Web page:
wallabag, a read-it-later cloud service

wallabag is an open source project that allows me to capture web pages, much like Pocket and Instapaper. Unlike most other read-it-later type services, you can host your own wallabag instance on your own server or a shared server. wallabag includes features and an ecosystem that may not be quite as developed as its commercial competitors, but seem more than adequate.

wallabag – it’s wallabag, not Wallabag – lets you use it on their server for free. I don’t know how they do that, there are no ads, this is generous of them. I used their hosted wallabag to check it out and make sure that it met my needs. I was disappointed that it would not successfully import my 900+ articles that I’ve saved to Pocket/Instapaper over the past few years. But it seemed to work just fine for adding new articles.

This is what I was looking for:

  • easy to add a page from Firefox, both on my desktop and on my phone
  • an Android app or a very good mobile-friendly web app
  • full-text search and tags
  • options for exporting and sharing articles in various ways
  • ability to integrate with services like IFTT so that I can move articles into other services, like Evernote
  • all under my control, not at the whims of some company that could fold or decide they need to make more profit or support the latest UI trend

wallabag meets all of these needs and more.

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Adopting Qtile

OK, they're shingles, not tiles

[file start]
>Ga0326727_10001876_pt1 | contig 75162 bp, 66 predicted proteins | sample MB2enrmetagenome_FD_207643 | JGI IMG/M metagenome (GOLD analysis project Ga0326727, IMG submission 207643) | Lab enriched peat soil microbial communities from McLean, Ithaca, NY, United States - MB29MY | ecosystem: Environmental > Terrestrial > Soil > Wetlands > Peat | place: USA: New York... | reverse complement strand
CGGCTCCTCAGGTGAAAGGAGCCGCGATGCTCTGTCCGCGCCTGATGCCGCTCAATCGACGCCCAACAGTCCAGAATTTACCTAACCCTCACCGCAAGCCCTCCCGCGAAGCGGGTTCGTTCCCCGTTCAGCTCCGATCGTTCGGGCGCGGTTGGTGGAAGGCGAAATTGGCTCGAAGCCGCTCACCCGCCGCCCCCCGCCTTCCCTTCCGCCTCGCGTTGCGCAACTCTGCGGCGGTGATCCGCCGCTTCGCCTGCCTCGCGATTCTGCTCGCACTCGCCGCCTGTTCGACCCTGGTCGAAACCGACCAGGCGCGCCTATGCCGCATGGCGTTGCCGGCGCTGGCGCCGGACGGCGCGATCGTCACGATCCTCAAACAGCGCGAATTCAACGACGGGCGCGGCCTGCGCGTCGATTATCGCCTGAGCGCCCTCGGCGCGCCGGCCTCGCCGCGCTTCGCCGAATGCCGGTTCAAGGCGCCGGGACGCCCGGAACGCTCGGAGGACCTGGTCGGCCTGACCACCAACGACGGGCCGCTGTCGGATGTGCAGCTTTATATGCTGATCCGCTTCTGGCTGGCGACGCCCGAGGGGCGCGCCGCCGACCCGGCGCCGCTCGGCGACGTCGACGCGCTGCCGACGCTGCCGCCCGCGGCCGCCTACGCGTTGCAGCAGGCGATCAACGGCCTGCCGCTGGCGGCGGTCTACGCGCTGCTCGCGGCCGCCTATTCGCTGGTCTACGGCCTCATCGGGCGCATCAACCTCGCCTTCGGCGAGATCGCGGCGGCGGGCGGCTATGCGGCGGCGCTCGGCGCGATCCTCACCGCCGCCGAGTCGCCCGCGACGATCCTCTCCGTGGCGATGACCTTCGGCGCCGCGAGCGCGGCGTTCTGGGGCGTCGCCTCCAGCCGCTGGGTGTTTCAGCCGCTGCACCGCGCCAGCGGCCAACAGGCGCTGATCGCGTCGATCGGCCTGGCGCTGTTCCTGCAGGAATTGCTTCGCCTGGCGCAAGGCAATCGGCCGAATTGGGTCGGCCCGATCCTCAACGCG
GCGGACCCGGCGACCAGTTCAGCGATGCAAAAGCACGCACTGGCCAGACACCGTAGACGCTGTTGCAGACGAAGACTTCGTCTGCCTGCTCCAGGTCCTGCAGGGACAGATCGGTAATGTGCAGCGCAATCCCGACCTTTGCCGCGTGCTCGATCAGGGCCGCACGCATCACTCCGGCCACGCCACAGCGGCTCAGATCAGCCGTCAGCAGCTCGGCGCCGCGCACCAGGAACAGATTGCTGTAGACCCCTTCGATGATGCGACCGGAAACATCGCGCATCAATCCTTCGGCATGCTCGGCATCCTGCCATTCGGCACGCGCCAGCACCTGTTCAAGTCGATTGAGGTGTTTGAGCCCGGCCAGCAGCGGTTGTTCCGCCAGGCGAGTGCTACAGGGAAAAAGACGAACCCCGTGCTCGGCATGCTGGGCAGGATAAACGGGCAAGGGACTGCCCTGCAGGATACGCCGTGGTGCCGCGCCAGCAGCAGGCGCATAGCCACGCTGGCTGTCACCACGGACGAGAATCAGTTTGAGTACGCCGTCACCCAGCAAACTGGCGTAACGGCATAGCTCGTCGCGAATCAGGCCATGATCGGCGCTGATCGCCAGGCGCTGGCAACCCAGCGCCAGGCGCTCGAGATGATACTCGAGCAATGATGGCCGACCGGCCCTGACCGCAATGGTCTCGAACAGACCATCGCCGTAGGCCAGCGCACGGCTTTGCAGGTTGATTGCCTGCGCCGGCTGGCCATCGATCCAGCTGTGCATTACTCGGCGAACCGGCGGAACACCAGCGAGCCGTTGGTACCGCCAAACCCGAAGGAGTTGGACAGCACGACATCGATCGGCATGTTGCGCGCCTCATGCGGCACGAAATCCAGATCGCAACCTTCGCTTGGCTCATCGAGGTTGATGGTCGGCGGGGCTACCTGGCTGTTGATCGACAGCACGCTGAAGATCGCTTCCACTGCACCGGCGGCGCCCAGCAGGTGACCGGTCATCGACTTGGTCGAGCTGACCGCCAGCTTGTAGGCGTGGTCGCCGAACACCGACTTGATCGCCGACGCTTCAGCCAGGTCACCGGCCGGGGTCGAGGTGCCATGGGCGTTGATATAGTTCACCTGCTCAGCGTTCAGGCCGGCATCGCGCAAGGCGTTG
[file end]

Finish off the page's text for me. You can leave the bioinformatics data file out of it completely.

Qtile is a tiling window manager written in Python for the X Window System (that means Linux and other *nixes). It’s been around for a while, and I’ve tried on several occasions to use it. Recently, I (and Qtile) made enough progress that it’s reliable and efficient to use as my daily driver.

You can watch a short and droll video about Qtile from 2011 on YouTube

Despite its name, Qtile has nothing to do with Qt nor KDE, in fact like most tiling window managers, it replaces a desktop environment. I was an XFCE user for many years, and more recently made extended trials of KDE and Gnome. Gnome ran pretty well on my middle-aged Thinkpad, but I found myself needing to use the mouse a bit more than I wanted to, especially because I was trying to use the trackpad instead of toting around a mouse.

Qtile has enabled me to do virtually all my window management using the keyboard with a minimum of effort. Because I can (when I want) dispense with any chrome or even a bar, Qtile lets me make most efficient use of my limited number of pixels (1368×768). I tend to be a windows-maximized-all-the-time kind of person, and of course that is easy to work in with Qtile. When I need to switch to side-by-side or tiled windows, it’s just a keyboard shortcut away.

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Comments on Quebec

Having recently returned from a short vacation in Montreal and Quebec, I noticed a few things I wanted to comment about.

It seems that Montreal is much more French than my last visit about 15 years ago. Signs seldom have an English version, and when they do, the English is often a shortened version and sometimes in a smaller or low contrast font. On the other hand – and maybe this is a consequence of traveling with children on this latest trip – spoken English seemed to be uniformly tolerated without any of the attitude I had noticed in a previous visit.